- While P2P payments enable the transfer of funds between peers, this model falls short when it comes to transitioning to ecommerce payments.
- Time will tell if this sort of solution can evolve into a viable ecommerce payment platform as WeChat did with great success in China.
- This type of payment solution serves a very limited audience with little commercial value. Most ecommerce merchants have nothing to gain from integrating this solution.
Social Media Payments
Social media lends itself to payments because it is already widespread and is often used for sharing product reviews and ratings. While Facebook and Twitter are just beginning to test potential commercial capabilities, the Chinese WeChat model shows how social media can serve as the perfect medium for commerce when handled correctly.
- Social media is highly popular, making it easy for the merchant to reach large audiences.
- Social media encourages ecommerce and purchasing because of ongoing live interaction between the merchant and buyers.
- Upon reading a favorable review/comment about a certain product, a social media follower is more likely to make a purchase immediately rather than delay it.
- Due to its immediacy, social media lends itself to highly lucrative impulse buying.
- Social media already stores shoppers’ credit card payment information, which eliminates the need to re-enter data for each purchase and enables personalization of the shopping experience.
- The integration of a company’s payment solution within social media necessitates the investment of time and resources.
- The social media payment model has yet to prove itself, so investment in this type of solution may be premature.
- Behind these buttons is computer code that hooks up to a social media site and posts a link to the merchant’s content. This connection can slow down the speed of websites and mobile sites.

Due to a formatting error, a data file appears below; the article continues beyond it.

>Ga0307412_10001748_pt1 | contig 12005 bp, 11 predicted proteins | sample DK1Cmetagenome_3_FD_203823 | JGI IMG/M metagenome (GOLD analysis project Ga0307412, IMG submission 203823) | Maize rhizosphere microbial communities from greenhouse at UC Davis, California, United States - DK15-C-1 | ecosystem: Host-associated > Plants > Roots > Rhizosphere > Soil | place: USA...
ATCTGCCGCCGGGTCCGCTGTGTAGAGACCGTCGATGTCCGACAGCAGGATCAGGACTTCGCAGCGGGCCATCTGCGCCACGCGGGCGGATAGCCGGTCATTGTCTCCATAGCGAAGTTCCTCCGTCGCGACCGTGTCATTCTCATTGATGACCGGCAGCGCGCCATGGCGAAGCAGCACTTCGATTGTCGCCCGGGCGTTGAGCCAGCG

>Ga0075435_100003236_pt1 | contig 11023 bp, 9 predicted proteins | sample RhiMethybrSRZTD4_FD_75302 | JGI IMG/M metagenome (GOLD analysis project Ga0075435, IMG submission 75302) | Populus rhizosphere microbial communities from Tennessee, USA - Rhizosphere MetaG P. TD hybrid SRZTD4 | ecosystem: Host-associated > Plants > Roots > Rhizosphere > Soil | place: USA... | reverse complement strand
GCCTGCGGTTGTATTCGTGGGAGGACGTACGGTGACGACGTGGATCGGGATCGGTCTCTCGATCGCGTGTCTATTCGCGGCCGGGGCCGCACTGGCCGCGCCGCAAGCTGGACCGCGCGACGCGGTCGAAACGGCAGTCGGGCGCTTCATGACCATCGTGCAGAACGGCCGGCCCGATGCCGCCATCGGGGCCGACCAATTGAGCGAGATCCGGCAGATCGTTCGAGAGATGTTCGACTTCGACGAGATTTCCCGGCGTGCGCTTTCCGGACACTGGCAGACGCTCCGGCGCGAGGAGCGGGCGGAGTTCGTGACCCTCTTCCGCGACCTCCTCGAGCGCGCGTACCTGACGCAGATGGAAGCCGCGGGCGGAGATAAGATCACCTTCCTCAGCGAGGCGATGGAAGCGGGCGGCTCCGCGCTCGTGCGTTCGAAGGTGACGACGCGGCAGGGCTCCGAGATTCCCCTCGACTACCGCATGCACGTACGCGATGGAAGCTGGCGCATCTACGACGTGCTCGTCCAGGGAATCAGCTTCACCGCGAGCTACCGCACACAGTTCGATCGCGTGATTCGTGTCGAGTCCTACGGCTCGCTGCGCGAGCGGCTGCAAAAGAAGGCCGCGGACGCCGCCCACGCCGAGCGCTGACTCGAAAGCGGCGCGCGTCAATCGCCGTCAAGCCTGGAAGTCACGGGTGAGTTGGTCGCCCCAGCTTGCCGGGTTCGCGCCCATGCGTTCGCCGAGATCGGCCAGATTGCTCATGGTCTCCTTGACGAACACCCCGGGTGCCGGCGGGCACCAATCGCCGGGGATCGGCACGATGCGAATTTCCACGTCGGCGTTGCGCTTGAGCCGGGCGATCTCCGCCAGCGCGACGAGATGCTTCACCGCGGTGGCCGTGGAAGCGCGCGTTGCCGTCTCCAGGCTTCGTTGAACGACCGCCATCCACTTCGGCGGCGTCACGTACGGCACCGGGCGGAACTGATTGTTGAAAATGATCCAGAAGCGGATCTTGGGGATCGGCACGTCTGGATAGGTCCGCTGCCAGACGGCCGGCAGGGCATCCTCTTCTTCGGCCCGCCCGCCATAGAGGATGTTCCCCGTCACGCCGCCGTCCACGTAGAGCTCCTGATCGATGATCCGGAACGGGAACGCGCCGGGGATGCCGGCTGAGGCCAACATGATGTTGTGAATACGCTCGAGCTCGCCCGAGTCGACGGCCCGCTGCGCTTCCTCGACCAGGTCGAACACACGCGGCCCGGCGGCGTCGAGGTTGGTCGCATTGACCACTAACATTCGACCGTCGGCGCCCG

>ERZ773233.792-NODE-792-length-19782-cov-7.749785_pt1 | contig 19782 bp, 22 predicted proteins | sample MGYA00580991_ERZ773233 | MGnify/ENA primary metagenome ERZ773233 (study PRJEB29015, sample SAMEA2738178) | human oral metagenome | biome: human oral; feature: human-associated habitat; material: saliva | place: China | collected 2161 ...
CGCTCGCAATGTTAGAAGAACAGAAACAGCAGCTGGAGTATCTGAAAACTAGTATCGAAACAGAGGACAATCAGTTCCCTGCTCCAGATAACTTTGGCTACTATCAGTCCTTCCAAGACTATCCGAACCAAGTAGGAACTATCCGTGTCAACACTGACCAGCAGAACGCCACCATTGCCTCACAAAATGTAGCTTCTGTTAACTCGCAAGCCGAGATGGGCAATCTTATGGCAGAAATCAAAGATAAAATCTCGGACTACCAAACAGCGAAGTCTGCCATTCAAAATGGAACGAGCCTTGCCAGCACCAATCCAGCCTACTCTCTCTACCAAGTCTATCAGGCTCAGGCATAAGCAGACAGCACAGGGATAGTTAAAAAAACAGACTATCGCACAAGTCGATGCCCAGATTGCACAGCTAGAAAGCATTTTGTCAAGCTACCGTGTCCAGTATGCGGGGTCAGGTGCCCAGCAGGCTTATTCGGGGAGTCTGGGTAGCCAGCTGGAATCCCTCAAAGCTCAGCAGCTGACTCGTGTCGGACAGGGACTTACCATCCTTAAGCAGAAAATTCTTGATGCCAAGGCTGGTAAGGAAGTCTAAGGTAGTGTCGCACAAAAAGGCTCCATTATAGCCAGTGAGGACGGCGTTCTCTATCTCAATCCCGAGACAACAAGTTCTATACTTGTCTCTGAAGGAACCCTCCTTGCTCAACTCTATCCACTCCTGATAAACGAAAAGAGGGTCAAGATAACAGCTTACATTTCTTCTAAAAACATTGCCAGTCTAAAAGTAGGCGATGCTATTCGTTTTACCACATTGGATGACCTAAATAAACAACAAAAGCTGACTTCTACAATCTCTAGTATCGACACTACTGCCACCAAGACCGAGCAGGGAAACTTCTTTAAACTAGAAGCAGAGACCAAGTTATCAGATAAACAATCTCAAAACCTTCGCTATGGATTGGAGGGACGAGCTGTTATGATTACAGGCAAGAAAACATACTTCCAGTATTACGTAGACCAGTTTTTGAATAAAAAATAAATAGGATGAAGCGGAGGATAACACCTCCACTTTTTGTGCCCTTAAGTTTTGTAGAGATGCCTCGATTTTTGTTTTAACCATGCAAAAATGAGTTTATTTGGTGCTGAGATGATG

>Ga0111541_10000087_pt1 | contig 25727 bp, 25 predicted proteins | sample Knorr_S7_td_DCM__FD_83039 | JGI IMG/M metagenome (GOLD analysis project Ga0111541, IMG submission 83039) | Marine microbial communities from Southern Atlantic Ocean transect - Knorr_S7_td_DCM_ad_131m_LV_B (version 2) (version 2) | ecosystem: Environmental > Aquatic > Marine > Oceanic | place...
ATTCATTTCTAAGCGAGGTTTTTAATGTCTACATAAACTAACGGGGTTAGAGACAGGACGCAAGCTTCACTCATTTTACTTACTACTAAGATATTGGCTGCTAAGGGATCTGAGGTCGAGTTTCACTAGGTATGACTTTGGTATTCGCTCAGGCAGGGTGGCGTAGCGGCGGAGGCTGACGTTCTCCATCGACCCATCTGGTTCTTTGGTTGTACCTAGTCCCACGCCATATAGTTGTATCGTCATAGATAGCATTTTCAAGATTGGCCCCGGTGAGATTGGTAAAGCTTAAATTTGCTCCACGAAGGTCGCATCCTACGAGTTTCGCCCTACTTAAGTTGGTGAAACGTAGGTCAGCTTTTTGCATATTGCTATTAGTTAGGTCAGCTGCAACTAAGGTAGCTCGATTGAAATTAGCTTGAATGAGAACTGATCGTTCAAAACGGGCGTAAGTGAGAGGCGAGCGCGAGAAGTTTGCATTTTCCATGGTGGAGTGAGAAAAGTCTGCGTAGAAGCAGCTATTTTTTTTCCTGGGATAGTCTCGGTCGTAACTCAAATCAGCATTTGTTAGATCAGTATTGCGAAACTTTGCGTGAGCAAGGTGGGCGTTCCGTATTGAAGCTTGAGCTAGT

- Average order value will probably be lower when purchasing on a social media site instead of the retailer’s website, as the shoppers cannot add other items to their cart.
New Payment Technologies
Several new technologies, such as wearables, blockchain and IoT, are in the early stages of integrating with payments. It is anyone’s guess if and when they will gain traction and provide viable payment alternatives.
When it comes to the adoption of new or more veteran payment solutions, there is no sweeping rule whether you should take the plunge or sit on the fence. You must weigh the pros against the cons and resolve which route is best for your enterprise.
The rule of thumb when deciding to adopt a payment method is to explore how widespread its usage is in the regions where you are active. Don’t rush in to spend funds on a technology that may ultimately prove to be useless. As your definitive goal is to reach specific audiences, there really isn’t any advantage in being the first to adopt an unused and untried payment method. In cases like these, it pays to be patient and play the waiting game.
Oren Levy is CEO of Zooz.